I love Alpha Male books club discussion

61 views
All about our books > character double standards

Comments Showing 1-10 of 10 (10 new)    post a comment »
dateDown arrow    newest »

message 1: by beth (new)

beth myrick (bethmyrick) | 87 comments Never began a discussion before, but I'm interested in my fellow readers' opinions about something we look for in our characters.....

1. How much experience sexually do you think is acceptable for your heroines to have?

2. Do you tend to skip the books where the heroine has had a lot of partners?

3. Does it ever become a turn off of the female character if she sleeps with anyone else in a book other than the male protagonist?

4. Is it easier to forgive the male lead for cheating in a book than the female?

5. How many times do you skip reading the next book in a series because the best friend or roommate of the heroine sleeps around?

6. Does anyone tend to skip books about female strippers or escorts?

7. Does anyone have the old "double standard" view when it comes to the main characters?

Feel free to answer one or all. I hope this opens up some lively discussion with some good book recommendations for fellow readers. I haven't shared my views or thoughts because I want honesty. I find this approach to starting group discussions in my classes effective so no one feels to just placate me ony how I feel about something.....so fire away. I'll be adding my VERY HONEST opinions once we get this party started.


message 2: by Paganalexandria (last edited Feb 01, 2015 04:34PM) (new)

Paganalexandria  | 118 comments Great topic Beth.
1. How much experience sexually do you think is acceptable for your heroines to have?

I'm pretty open with this. I like virgins, working girls, and anything in between. My line in the sand is reading stories about sexually irresponsible people in Contemporary stories in particular, (sleeping with strangers without condoms without even a token conversation about status), that never acknowledge it's a bad idea, that I'm supposed to also see as smart.

2. Do you tend to skip the books where the heroine has had a lot of partners?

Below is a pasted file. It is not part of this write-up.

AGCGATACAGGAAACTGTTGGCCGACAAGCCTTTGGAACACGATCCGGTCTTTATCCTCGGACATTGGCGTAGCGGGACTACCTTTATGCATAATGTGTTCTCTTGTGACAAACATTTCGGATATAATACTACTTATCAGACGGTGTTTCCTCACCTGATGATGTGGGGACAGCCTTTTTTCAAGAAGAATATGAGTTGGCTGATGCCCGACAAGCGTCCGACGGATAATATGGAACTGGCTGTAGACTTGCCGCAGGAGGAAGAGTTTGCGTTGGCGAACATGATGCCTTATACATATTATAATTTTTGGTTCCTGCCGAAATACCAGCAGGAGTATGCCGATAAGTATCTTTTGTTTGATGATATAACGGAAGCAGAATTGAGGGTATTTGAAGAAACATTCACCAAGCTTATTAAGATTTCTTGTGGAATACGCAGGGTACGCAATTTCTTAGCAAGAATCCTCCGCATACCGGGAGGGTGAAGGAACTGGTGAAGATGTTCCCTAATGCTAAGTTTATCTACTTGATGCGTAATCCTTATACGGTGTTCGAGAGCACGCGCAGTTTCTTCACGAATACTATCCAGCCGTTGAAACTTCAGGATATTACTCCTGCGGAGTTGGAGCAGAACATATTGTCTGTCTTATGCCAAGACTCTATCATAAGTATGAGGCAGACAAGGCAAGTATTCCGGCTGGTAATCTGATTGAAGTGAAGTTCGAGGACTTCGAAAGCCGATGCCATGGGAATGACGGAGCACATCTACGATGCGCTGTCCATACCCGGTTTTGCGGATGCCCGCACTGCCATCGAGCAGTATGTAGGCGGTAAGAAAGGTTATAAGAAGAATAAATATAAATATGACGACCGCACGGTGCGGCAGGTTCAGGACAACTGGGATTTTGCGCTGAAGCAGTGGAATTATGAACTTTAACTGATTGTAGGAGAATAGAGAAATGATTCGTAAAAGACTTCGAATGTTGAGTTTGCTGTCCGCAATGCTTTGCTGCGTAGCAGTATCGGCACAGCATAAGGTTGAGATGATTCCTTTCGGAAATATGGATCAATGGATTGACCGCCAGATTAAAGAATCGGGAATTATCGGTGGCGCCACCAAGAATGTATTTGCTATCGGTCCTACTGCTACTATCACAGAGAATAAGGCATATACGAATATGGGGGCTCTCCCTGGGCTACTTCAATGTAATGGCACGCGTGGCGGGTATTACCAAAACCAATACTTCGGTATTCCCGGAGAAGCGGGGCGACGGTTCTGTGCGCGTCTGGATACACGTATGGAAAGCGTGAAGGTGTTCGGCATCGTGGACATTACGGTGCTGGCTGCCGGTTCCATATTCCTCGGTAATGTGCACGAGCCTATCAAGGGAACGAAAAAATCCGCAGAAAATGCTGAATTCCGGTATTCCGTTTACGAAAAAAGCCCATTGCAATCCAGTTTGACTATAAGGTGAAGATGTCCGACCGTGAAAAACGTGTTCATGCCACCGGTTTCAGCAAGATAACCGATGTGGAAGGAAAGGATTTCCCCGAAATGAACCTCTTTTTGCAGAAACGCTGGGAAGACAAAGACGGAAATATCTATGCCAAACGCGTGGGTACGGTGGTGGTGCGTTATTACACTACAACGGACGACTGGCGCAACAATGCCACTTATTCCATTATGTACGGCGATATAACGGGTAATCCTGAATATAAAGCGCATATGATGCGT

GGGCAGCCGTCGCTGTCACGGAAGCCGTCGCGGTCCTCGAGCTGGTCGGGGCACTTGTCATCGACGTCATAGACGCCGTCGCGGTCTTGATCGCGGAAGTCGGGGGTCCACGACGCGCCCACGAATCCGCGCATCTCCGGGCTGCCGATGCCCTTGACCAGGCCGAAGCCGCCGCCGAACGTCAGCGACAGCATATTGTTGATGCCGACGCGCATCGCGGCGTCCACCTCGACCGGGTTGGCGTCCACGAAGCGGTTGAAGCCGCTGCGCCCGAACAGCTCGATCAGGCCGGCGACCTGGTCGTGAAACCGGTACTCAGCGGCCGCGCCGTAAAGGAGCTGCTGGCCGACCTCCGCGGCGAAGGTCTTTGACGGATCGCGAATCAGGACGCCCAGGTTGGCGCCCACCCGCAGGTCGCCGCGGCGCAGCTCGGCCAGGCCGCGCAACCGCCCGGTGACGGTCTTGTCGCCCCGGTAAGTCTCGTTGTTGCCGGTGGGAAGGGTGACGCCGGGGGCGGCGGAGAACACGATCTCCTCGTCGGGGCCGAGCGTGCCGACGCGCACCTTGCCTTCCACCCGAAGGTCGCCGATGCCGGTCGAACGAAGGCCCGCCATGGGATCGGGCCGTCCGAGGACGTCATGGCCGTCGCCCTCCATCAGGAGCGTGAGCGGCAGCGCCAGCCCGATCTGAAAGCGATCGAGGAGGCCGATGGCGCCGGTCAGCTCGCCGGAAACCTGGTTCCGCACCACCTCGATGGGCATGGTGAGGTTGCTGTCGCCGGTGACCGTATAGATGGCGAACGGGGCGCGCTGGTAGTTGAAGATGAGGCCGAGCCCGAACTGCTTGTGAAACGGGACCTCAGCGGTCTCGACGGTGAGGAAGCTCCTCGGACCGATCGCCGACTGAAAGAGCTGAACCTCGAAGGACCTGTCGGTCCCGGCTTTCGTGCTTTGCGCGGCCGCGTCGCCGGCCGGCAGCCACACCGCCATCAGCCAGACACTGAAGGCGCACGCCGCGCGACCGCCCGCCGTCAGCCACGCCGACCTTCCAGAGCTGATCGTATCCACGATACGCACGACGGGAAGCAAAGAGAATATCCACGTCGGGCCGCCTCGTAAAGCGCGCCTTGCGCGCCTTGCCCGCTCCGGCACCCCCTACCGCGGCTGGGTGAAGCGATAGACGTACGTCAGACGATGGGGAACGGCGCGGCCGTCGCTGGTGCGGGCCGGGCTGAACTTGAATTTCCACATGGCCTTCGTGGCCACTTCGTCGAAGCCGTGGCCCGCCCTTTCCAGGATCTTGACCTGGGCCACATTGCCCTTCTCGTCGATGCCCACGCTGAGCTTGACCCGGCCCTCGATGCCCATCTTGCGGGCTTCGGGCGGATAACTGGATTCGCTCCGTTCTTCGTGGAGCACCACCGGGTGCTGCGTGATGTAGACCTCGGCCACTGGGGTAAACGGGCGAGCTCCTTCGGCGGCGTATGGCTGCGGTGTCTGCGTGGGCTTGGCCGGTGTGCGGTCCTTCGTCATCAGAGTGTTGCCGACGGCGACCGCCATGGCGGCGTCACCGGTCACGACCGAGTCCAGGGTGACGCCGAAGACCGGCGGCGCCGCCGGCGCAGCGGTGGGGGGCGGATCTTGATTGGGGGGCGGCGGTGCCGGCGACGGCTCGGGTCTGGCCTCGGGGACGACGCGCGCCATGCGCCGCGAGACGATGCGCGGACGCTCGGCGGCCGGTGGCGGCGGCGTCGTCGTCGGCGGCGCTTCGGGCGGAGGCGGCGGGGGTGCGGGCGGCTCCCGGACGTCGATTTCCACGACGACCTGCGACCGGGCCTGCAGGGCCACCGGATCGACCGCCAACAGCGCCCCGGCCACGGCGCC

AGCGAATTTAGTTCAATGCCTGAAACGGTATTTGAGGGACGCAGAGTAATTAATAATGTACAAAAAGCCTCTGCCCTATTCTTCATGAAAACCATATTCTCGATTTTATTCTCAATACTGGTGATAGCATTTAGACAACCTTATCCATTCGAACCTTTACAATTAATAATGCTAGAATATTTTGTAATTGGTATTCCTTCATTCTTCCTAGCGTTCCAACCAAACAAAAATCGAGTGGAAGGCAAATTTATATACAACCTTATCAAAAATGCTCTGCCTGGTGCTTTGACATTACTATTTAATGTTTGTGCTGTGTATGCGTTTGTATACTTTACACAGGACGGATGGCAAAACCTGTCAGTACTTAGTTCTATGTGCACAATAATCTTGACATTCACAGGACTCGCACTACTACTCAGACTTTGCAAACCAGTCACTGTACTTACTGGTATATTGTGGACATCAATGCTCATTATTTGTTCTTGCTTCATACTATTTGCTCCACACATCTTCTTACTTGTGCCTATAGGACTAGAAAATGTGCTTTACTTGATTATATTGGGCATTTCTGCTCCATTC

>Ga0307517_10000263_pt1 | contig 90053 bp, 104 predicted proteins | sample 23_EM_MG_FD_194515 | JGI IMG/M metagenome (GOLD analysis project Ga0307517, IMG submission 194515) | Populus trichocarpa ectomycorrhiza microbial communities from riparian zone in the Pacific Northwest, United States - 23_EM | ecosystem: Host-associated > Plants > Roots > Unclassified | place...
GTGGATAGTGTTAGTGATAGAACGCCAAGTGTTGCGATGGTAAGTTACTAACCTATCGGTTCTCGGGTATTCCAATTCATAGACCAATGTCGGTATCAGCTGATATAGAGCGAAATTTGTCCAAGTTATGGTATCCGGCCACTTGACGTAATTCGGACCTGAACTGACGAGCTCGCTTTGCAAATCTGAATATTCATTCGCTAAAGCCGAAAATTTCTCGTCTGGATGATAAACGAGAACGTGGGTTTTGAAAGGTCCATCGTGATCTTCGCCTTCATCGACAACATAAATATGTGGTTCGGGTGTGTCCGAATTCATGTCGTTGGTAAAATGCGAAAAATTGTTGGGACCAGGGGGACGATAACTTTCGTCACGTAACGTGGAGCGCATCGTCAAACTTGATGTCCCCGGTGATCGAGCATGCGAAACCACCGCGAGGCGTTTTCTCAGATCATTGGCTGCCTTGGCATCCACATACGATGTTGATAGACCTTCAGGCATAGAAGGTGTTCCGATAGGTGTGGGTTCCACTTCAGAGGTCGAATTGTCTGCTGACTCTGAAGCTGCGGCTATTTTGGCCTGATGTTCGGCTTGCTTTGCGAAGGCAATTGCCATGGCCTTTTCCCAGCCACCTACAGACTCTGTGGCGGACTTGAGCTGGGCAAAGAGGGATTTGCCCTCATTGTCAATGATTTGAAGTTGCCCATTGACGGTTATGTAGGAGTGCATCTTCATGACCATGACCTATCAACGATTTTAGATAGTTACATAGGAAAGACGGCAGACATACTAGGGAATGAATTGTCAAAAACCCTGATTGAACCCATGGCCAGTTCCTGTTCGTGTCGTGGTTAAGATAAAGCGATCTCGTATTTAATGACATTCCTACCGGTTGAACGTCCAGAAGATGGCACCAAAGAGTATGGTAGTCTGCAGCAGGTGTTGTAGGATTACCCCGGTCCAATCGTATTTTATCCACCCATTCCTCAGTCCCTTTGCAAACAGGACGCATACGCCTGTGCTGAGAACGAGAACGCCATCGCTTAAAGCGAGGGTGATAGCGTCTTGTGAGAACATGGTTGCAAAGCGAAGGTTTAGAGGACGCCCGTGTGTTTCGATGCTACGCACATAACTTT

No, but for some reason, I do tend to skip historical romances featuring widows, or divorcees mainly because I read that genre for that whole innocent first time trope. In everything else I'm open.


3. Does it ever become a turn off of the female character if she sleeps with anyone else in a book other than the male protagonist?
Not really if a writer sells it in the right way.

4. Is it easier to forgive the male lead for cheating in a book than the female?
No.

5. How many times do you skip reading the next book in a series because the best friend or roommate of the heroine sleeps around?
Never, sometimes I have actually got more involved in the side character than main. I am in the minority of not really being into the This Man series. The first one was okay, but it was the b story revolving the best friend that made me finish it out to This Man Confessed (This Man, #3) by Jodi Ellen Malpas .

6. Does anyone tend to skip books about female strippers or escorts?
No. I actually look for any book fiction or non-fiction featuring dancers of any kind, ballerinas, or strippers doesn't matter. Dance is a passion in real life, and love to read about any aspect of the dance, the feelings it evokes, and the hardship to mind, and body.

I am also attracted to stories featuring heroines unafraid of the power of their sexuality, capable of using it as a tool, or weapon when necessary. I don't go out of my way to read books about escorts, but if a blurb catches my attention I'm all in. I also love a good trashy non-fictional party girl tell all too.

7. Does anyone have the old "double standard" view when it comes to the main characters?
I do believe there are certain things a hero or heroine can't do and still be the White Hats. At the same time, I do read a lot of gritty crime world reads where the lines are really murky. I'm good as long, as it's acknowledged as being grimy.